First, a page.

Great Television Analyzed : Boris Karloff’s THRILLER (1960-1962)

THRILLER is a tv series hosted by the late, great Boris Karloff, that even for fans and students of cinema and television, is more rumored of than actually seen. So imagine my happy surprise to come home from a hard day of work and find the first season of this perennially hard to find show, available on the Roku Streaming Channel for free.

Very much an attempt to ride the popularity of Rod Serling’s TWILIGHT ZONE (1959-1964), THRILLER ran only two seasons, starting out as a crime/thriller series before drifting into pure horror. The show never truly finding its footing or audience, but is remembered fondly by fans of classic television.

After watching the first episode “Twisted Image” I can see why. WoW! As someone watching this episode for the first time, 59 years after it was first aired, I was absolutely riveted. Everything here, works, the cinematography, the direction, the performances, the writing, the undercurrent of sex, dread and desperation… I mean we have seen variations on this theme, in the decades since, and yet this episode  still manages to own every single minute of its 48 minute run-time.

I can only imagine how powerful this episode must have seem in 1960. To a generation just coming off of shows like LEAVE IT TO BEAVER it must have felt nearly X-rated. And yet 60 years removed from that relatively simpler America, the show somehow magically still has power, and is still oddly relevant to our world now. A world of desperate people, doing desperate things, in an attempt to find someone to hold them through the night.

Directed by the esteemed Arthur Hiller, from a teleplay by James Cavanagh, from a novel by William O’Farrell, this is as good a 48 minutes of television as you will find.

And a quick aside about Arthur Hiller, while his cinematic filmography is impressive (see some of his movies below) it is filled mostly with comedies.

It is his little seen early television work that is imbued with this seedy, nightmarish intensity.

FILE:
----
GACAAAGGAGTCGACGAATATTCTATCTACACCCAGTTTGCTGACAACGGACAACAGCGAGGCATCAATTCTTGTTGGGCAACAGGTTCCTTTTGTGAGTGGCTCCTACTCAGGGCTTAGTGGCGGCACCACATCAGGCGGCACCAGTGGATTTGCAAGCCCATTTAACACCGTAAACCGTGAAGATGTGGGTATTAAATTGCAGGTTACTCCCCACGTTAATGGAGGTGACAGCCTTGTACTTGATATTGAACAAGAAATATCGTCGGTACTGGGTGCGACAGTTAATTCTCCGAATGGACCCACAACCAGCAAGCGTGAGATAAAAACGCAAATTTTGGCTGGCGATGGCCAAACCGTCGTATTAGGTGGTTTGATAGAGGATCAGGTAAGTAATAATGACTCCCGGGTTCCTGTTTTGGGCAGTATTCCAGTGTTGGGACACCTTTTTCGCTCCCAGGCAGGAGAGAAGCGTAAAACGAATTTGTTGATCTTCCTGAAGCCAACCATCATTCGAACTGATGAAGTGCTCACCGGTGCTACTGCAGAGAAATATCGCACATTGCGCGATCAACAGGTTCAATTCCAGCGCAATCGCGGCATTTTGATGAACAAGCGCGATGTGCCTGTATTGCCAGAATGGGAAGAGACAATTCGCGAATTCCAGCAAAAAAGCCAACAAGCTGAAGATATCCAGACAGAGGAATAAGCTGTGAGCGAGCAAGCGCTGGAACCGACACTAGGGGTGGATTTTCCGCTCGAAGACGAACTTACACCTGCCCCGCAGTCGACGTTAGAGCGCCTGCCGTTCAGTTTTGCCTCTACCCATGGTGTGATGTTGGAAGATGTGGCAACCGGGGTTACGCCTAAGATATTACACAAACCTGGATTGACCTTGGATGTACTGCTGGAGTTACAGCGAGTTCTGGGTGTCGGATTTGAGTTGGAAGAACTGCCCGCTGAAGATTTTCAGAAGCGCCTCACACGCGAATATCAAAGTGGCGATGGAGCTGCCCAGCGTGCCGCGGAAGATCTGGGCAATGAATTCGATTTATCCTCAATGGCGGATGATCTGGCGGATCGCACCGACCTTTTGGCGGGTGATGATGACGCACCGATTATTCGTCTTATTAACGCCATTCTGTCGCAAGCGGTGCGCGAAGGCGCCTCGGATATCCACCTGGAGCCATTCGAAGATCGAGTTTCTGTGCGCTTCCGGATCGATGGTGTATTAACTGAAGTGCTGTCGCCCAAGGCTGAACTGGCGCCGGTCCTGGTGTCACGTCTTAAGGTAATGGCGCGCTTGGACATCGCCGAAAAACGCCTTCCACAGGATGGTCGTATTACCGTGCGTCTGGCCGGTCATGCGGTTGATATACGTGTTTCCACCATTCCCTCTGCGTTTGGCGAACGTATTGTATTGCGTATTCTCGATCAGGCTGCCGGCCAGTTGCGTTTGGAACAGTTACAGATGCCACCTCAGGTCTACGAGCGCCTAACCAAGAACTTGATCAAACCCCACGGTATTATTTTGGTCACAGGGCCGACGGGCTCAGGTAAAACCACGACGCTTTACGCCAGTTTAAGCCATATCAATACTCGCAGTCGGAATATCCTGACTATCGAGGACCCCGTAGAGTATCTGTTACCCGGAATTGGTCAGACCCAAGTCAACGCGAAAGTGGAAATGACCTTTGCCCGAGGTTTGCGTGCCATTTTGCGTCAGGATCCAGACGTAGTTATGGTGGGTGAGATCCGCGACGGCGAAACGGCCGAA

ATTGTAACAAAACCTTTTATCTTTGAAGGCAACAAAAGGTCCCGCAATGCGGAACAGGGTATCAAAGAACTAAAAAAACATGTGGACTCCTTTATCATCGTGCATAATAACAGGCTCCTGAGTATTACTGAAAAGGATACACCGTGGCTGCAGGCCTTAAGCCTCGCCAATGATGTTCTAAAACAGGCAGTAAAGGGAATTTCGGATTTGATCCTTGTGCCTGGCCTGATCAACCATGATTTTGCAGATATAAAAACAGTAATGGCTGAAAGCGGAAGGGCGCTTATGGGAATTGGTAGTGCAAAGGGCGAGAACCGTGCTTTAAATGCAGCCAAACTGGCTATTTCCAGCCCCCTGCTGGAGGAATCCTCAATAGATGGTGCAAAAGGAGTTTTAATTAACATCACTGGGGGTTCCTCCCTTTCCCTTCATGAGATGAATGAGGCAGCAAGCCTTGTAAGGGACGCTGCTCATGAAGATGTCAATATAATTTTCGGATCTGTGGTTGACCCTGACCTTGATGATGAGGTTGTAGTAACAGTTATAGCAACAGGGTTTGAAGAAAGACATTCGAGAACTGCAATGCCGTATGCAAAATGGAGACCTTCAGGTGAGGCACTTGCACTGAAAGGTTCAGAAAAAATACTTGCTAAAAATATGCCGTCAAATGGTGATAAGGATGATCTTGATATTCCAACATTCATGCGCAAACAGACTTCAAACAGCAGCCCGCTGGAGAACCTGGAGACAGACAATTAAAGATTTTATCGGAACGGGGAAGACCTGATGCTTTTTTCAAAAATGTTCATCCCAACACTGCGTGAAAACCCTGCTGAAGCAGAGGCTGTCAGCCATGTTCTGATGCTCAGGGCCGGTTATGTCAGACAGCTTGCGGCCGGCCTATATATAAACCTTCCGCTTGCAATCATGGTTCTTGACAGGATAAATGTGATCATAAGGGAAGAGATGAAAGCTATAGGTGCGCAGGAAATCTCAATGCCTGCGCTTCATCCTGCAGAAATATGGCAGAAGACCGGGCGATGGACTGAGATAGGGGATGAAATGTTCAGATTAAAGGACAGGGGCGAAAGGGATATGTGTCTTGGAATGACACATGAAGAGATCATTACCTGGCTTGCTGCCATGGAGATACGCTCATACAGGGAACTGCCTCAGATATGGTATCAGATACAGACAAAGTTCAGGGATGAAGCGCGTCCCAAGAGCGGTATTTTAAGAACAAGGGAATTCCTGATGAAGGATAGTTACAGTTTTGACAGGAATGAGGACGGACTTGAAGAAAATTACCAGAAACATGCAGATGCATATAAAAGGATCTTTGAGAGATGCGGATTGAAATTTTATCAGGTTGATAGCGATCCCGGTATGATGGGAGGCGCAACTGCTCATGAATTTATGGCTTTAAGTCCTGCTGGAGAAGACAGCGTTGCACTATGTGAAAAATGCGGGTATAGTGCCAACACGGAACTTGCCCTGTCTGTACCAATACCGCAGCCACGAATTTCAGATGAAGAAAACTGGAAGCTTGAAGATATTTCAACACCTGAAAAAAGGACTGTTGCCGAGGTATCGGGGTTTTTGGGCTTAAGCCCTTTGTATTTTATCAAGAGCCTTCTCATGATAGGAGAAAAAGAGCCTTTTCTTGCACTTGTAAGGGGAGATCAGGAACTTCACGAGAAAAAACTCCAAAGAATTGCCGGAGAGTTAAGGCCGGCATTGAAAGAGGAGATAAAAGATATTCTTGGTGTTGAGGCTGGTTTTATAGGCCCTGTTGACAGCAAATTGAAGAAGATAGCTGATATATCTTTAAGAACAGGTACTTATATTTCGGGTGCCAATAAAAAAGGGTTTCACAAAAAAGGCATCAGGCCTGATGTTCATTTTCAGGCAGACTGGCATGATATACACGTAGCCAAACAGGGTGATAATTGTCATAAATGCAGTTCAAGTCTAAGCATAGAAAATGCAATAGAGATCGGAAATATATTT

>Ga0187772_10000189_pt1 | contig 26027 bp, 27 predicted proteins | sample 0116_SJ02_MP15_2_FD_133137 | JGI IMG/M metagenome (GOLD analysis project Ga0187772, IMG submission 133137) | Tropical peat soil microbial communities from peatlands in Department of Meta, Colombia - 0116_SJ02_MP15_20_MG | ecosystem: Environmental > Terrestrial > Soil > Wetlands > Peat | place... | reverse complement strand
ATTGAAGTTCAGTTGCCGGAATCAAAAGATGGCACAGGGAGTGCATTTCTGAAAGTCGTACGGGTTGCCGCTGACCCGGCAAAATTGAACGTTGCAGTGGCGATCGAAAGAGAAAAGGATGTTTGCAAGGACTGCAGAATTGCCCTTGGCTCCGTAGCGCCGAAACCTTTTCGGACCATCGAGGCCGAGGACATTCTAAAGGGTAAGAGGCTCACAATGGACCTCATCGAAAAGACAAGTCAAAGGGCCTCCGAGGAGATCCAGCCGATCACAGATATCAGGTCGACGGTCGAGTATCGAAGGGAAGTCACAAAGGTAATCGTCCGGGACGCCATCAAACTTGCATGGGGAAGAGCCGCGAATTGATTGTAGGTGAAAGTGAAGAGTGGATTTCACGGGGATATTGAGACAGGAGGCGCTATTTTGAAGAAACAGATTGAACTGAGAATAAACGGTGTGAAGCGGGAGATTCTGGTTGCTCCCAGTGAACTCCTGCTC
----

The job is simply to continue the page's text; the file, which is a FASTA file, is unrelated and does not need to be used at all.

Tobruk (1967)The Out of Towners (1970)Miracle of the White Stallions (1963)Man of La Mancha (1972)

Al Pacino, Dyan Cannon, Tuesday Weld, Bob Dishy, and Alan King in Author! Author! (1982)

Liam Nielsen, long before becoming known to a younger generation as a comedic lead, cut his teeth doing serious, often mirthless roles. And this episode of THRILLER is one such role.  He is great here, as is the rest of the cast, but the real draw for me is actress Natalie Trundy, her beauty and fragile madness is the spark, that burns the whole world down.

Just a phenomenal episode. I would buy the boxset of THRILLER on Dvd/BLU-RAY  just to own this episode. It is that good. I put it right up there with the first episode of the original ALFRED HITCHCOCK PRESENTS. Now as I mentioned not every episode is a hit. Every great episode seems to be followed up with two mediocre ones, but the series is worth having for the great ones. Try it for free courtesy of Roku, and if as impressed as I, use the link below to get the box-set, while you can.

 

https://amzn.to/2IjIrsF

 

 

 

TV Review : TWILIGHT ZONE “The Invaders”

invaders


TWILIGHT ZONE “THE INVADERS” – This episode of Rod Serling’s aptly clasiic and legendary series is TWILIGHT ZONE at its best.

It’s hard to understand, to truly grasp, 60 years later, in a world largely shaped by TWILIGHT ZONES beats, how innovative and groundbreaking, and frightening, and wondrous, this show was to a generation, just starting to take real strides into exploring what lies beyond. Written by Richard Matheson and directed by Douglas Heyes, and starring Orson Welles favorite actress from the Mercury Studio’s days, the great Agnes Moorehead.

I don’t know of an actress of the period who could have carried this episode as well then, I scarecely can think of any one now.

All involved, working together to imbue what should be ludicrous with true dread and nail biting suspense and horror. Moorehead in a wordless snarling, unglamarous, terrified, wretched, and enraged performance, a vulnerable, naked, egoless performance, is largely the whole show here, and with typical gorgeous Twilight Zone cinematography, by George T. Clemens, and compelling music by Jerry Goldsmaith, she sells it, making this one of THE TWILIGHT ZONE’s best episodes.

Highest Recommendation.

Catch it on Netflix today!